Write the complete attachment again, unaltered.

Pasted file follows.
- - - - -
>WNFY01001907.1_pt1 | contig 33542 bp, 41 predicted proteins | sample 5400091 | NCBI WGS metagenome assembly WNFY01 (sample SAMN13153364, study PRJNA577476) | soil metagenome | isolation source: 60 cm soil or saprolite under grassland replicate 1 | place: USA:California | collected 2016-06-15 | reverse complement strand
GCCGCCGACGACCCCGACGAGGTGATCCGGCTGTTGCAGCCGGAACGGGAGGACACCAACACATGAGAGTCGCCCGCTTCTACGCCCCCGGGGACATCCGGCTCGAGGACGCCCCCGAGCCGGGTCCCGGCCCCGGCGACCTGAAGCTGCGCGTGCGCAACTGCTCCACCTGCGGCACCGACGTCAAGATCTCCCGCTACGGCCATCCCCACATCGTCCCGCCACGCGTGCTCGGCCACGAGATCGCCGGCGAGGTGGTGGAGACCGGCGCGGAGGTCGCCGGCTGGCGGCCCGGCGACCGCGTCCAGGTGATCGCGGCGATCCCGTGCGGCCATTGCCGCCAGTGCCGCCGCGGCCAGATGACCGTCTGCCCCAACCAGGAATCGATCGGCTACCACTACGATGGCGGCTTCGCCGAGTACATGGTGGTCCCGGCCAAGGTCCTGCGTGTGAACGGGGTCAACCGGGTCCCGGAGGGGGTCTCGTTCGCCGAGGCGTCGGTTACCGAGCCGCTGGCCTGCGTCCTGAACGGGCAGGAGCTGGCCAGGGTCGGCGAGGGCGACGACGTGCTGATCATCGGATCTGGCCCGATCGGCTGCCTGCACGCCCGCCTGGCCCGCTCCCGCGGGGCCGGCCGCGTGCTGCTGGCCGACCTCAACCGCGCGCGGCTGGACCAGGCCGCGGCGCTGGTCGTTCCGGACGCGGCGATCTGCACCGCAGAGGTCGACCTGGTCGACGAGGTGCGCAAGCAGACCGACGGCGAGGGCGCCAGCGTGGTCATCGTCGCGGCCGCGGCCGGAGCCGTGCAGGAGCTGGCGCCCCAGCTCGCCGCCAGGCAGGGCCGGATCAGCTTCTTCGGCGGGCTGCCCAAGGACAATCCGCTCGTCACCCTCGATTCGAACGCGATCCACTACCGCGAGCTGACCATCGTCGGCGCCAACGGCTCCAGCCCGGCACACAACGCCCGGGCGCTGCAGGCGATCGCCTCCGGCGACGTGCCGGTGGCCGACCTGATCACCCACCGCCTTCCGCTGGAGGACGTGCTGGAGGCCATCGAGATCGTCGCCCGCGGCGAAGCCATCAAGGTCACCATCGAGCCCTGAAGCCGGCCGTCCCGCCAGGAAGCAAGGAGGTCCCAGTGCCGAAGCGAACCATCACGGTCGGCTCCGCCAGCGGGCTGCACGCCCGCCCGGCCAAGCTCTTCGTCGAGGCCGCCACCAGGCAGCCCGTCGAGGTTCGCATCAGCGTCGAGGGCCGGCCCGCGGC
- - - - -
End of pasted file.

>WNFY01001907.1_pt1 | contig 33542 bp, 41 predicted proteins | sample 5400091 | NCBI WGS metagenome assembly WNFY01 (sample SAMN13153364, study PRJNA577476) | soil metagenome | isolation source: 60 cm soil or saprolite under grassland replicate 1 | place: USA:California | collected 2016-06-15 | reverse complement strand
GCCGCCGACGACCCCGACGAGGTGATCCGGCTGTTGCAGCCGGAACGGGAGGACACCAACACATGAGAGTCGCCCGCTTCTACGCCCCCGGGGACATCCGGCTCGAGGACGCCCCCGAGCCGGGTCCCGGCCCCGGCGACCTGAAGCTGCGCGTGCGCAACTGCTCCACCTGCGGCACCGACGTCAAGATCTCCCGCTACGGCCATCCCCACATCGTCCCGCCACGCGTGCTCGGCCACGAGATCGCCGGCGAGGTGGTGGAGACCGGCGCGGAGGTCGCCGGCTGGCGGCCCGGCGACCGCGTCCAGGTGATCGCGGCGATCCCGTGCGGCCATTGCCGCCAGTGCCGCCGCGGCCAGATGACCGTCTGCCCCAACCAGGAATCGATCGGCTACCACTACGATGGCGGCTTCGCCGAGTACATGGTGGTCCCGGCCAAGGTCCTGCGTGTGAACGGGGTCAACCGGGTCCCGGAGGGGGTCTCGTTCGCCGAGGCGTCGGTTACCGAGCCGCTGGCCTGCGTCCTGAACGGGCAGGAGCTGGCCAGGGTCGGCGAGGGCGACGACGTGCTGATCATCGGATCTGGCCCGATCGGCTGCCTGCACGCCCGCCTGGCCCGCTCCCGCGGGGCCGGCCGCGTGCTGCTGGCCGACCTCAACCGCGCGCGGCTGGACCAGGCCGCGGCGCTGGTCGTTCCGGACGCGGCGATCTGCACCGCAGAGGTCGACCTGGTCGACGAGGTGCGCAAGCAGACCGACGGCGAGGGCGCCAGCGTGGTCATCGTCGCGGCCGCGGCCGGAGCCGTGCAGGAGCTGGCGCCCCAGCTCGCCGCCAGGCAGGGCCGGATCAGCTTCTTCGGCGGGCTGCCCAAGGACAATCCGCTCGTCACCCTCGATTCGAACGCGATCCACTACCGCGAGCTGACCATCGTCGGCGCCAACGGCTCCAGCCCGGCACACAACGCCCGGGCGCTGCAGGCGATCGCCTCCGGCGACGTGCCGGTGGCCGACCTGATCACCCACCGCCTTCCGCTGGAGGACGTGCTGGAGGCCATCGAGATCGTCGCCCGCGGCGAAGCCATCAAGGTCACCATCGAGCCCTGAAGCCGGCCGTCCCGCCAGGAAGCAAGGAGGTCCCAGTGCCGAAGCGAACCATCACGGTCGGCTCCGCCAGCGGGCTGCACGCCCGCCCGGCCAAGCTCTTCGTCGAGGCCGCCACCAGGCAGCCCGTCGAGGTTCGCATCAGCGTCGAGGGCCGGCCCGCGGC